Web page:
Canada not as economically free as it used to be, says Fraser Institute
According to the latest edition of an annual report by the right leaning think tank, Canada is tied with the U.S. as the world's 11th most economically free nation. We were ranked 5th last year
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TORONTO—Canada is no longer one of the world’s five most economically free countries.
This is according the right-leaning Fraser Institute’s annual Economic Freedom of the World report, released Sept. 28.
Last year, Fraser ranked Canada 5th overall and the United States 16th, but both are tied at 11th in this year’s economic freedom ranking—which uses data from 2015, the last year of available comparable statistics.
“Higher taxes, increased government intervention, and growing regulation at the federal level and in some of Canada’s biggest provinces have made Canadians materially less economically free,” said Fred McMahon, Dr. Michael A. Walker research chair in Economic Freedom with the Fraser Institute.
“The decline in economic freedom should be worrying for all Canadians because lower levels of economic freedom lead to less prosperity, slower economic growth, less investment and fewer jobs and opportunities.”
This is the first year since 2009 that Fraser hasn’t ranked Canada higher than the U.S.
The think tank says its report measures economic freedom (levels of personal choice, ability to enter markets, security of privately owned property, rule of law, etc.) by analyzing the policies and institutions of 159 countries and territories.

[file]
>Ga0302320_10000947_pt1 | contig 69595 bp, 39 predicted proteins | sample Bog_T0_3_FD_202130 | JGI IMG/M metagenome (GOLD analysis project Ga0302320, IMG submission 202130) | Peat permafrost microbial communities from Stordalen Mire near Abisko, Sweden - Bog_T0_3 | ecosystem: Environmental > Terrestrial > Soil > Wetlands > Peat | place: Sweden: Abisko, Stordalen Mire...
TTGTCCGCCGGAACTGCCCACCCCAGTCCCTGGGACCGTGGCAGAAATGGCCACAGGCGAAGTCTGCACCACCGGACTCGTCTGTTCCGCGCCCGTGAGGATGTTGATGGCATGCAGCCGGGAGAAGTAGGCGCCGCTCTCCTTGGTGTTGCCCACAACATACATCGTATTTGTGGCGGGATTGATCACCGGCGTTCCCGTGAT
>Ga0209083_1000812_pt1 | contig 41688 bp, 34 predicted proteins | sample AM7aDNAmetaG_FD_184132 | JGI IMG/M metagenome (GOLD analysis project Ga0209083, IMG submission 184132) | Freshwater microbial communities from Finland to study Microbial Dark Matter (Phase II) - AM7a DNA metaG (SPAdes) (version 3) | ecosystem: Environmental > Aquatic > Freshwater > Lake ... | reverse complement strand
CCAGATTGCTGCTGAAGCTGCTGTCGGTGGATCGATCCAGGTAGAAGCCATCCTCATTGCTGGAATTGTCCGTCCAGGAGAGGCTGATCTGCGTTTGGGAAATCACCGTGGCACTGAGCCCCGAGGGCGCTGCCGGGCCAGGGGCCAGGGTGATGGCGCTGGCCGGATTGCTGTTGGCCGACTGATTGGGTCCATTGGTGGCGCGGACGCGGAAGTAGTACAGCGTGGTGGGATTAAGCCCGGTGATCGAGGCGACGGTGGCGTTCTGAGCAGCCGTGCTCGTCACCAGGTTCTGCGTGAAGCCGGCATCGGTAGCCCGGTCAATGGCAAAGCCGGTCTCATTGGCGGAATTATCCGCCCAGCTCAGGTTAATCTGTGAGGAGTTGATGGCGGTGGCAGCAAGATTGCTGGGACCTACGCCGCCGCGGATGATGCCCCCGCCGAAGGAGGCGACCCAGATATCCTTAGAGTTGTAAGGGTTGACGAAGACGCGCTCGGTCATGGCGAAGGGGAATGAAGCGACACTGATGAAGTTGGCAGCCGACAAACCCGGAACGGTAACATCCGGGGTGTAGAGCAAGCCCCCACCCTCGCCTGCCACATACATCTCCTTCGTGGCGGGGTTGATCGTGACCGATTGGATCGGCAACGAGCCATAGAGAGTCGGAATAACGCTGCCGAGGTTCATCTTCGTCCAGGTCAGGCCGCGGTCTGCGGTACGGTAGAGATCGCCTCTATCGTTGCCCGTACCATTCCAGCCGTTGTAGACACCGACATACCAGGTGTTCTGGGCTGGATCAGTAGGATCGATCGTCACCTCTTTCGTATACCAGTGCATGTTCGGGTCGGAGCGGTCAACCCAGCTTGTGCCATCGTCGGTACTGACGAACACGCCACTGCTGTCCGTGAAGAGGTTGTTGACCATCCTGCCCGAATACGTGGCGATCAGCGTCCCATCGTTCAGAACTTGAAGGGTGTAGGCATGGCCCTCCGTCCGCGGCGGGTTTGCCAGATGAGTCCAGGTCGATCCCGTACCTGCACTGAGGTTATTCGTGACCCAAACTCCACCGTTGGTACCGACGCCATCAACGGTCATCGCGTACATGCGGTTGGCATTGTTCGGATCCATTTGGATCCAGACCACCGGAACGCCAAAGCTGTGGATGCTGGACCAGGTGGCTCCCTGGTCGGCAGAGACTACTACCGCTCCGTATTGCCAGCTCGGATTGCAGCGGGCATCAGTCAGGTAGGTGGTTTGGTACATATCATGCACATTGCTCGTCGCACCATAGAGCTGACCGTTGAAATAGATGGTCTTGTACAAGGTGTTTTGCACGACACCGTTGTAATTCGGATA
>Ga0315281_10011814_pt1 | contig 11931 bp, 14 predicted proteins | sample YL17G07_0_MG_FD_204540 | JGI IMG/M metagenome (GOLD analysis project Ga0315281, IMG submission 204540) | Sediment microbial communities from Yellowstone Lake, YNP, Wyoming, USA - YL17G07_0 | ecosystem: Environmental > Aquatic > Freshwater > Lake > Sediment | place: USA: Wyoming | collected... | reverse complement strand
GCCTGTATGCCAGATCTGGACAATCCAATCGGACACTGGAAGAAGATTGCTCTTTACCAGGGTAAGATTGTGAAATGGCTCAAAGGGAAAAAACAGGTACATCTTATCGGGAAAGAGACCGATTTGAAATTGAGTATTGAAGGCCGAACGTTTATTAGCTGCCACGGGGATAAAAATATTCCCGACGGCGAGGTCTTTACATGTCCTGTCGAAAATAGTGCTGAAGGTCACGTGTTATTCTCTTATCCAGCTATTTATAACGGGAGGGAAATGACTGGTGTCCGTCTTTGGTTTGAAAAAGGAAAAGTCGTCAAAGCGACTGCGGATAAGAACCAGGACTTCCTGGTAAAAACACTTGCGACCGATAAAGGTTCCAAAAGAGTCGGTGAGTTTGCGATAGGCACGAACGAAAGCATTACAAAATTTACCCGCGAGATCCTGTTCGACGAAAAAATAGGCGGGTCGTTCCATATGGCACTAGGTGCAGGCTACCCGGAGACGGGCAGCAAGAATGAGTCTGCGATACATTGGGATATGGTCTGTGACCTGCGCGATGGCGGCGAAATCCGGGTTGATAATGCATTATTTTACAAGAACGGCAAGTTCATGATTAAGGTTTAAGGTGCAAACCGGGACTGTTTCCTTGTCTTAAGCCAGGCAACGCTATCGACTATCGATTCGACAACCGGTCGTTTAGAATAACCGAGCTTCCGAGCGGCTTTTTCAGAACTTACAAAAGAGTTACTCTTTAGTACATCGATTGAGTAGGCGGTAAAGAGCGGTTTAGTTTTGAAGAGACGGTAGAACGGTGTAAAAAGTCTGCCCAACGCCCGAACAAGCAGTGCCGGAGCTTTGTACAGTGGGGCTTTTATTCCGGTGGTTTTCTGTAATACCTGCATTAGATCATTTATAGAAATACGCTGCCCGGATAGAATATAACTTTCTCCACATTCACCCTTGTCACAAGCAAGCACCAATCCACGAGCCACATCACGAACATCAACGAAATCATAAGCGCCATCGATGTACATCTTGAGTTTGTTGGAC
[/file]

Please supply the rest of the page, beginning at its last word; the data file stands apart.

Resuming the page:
According to this year’s report, Hong Kong is again number one followed by Singapore, New Zealand, Switzerland, Ireland, the United Kingdom, Mauritius, Georgia, Australia and Estonia.
Other notable countries include: Germany (23), Japan (39), France (52) and Russia (100).
“While Hong Kong is again the most economically free, there is a valid concern that interference from mainland China—which ranks 112th in economic freedom—will ultimately lead to deterioration in Hong Kong’s top position, particularly in rule of law, which helps ensure equal freedom for all,” McMahon said.
Venezuela is once again last, and some countries such as North Korea and Cuba can’t be ranked due to lack of data.
Fraser says this year, for the first time, the ranking is adjusted for gender equality. In countries where women are not legally accorded the same level of economic freedom as men, that country receives a lower score.
“The link between economic freedom for all citizens and the prosperity they enjoy is undeniable,” McMahon said.